The Scientist

» hearing, ecology and evolution

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image: Rethinking the Rise of Mammals

Rethinking the Rise of Mammals

By | November 16, 2015

Mammals diversified 30 million years later than previously estimated, according to a new analysis of an ancient fossil.

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image: New Route to Hearing Loss Mapped

New Route to Hearing Loss Mapped

By | November 5, 2015

Deficiency in a protein called pejvakin makes inner ear cells more vulnerable to sound, unable to brace themselves against oxidative stress stimulated by noise. 

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image: A Tiny Missing Link?

A Tiny Missing Link?

By | November 2, 2015

The common ancestor of all apes, including great apes and humans, may have been not-so-great in stature.

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image: Evolution of the Penis

Evolution of the Penis

By | October 30, 2015

A phallus-less reptile goes through a developmental stage with external genitalia, suggesting a common origin for the organ among amniotes.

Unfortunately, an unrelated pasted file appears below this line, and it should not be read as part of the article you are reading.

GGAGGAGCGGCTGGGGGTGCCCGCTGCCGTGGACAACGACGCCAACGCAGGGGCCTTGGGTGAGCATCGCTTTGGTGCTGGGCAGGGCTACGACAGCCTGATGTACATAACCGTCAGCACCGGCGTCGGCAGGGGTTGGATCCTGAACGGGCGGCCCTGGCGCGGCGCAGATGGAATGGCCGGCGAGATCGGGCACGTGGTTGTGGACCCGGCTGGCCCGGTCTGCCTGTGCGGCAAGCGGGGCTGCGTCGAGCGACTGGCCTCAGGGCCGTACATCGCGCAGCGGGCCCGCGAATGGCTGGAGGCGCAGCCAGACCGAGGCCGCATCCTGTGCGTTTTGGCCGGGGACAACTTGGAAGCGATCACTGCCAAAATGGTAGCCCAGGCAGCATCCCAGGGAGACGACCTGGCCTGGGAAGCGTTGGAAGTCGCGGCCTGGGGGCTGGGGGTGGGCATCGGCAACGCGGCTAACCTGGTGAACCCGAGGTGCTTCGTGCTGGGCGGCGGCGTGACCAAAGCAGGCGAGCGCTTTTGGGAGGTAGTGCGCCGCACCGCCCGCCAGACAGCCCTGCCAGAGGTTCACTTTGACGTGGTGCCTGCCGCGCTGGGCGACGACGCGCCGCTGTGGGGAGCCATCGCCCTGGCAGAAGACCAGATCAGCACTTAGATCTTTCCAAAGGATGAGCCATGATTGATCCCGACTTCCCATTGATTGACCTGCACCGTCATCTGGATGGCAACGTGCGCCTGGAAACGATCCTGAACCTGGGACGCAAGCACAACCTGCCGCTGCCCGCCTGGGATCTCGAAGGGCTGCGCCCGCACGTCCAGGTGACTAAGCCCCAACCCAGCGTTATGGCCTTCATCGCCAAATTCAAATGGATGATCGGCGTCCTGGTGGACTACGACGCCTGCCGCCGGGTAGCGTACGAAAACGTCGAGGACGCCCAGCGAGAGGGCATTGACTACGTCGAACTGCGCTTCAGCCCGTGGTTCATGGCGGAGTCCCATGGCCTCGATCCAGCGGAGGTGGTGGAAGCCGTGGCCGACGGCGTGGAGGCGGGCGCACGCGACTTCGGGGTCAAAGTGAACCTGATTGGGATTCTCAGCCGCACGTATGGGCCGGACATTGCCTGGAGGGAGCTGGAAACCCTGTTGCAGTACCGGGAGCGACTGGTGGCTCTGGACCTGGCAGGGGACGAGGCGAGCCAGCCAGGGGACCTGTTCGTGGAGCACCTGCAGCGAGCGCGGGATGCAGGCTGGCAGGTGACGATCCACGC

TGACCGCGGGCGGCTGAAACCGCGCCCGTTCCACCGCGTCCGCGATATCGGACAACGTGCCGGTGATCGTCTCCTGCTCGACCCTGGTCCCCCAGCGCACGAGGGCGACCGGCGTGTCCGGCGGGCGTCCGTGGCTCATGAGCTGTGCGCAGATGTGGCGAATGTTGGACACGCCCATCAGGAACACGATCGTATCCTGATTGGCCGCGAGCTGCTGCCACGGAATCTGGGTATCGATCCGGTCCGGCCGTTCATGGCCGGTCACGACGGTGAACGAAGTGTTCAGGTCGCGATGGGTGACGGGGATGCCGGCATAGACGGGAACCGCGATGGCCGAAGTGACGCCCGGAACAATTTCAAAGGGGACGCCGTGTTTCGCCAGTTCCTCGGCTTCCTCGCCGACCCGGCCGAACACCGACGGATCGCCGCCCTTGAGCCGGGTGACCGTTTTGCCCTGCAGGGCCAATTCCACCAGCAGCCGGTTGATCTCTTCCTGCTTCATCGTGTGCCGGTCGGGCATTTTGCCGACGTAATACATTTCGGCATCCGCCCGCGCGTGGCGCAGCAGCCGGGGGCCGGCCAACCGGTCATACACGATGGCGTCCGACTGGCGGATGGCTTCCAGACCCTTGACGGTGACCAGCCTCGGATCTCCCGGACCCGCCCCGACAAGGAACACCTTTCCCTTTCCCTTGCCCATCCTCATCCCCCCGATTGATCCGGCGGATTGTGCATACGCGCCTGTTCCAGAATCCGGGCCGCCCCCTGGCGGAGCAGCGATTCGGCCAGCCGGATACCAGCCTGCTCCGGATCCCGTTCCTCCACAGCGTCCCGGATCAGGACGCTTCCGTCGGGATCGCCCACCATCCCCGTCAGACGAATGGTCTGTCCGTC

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image: Dogs Originated in Central Asia

Dogs Originated in Central Asia

By | October 21, 2015

Man’s best friend was domesticated near Nepal and Mongolia at least 15,000 years ago, according to a genetic analysis.

1 Comment

image: Life Before 4 Billion Years Ago?

Life Before 4 Billion Years Ago?

By | October 20, 2015

A new estimate of the origin of life on Earth pushes back the date by 300 million years.

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image: Buzzed Honeybees

Buzzed Honeybees

By | October 20, 2015

Caffeinated nectar makes bees more loyal to a food source, even when foraging there is suboptimal.

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image: One-Third of Cactus Species Threatened

One-Third of Cactus Species Threatened

By | October 6, 2015

A global assessment of declining cacti populations places responsibility on increasing human activities.

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image: Early Hominin Hearing

Early Hominin Hearing

By | September 29, 2015

Based on the structure of fossilized skulls and ear bones, researchers learn that early hominins heard sounds best between the frequencies that humans and chimpanzees do.

1 Comment

image: Polar Dino Discovered

Polar Dino Discovered

By | September 28, 2015

Researchers working in Alaska, above the Arctic Circle, have unearthed the northernmost species of dinosaur ever found.

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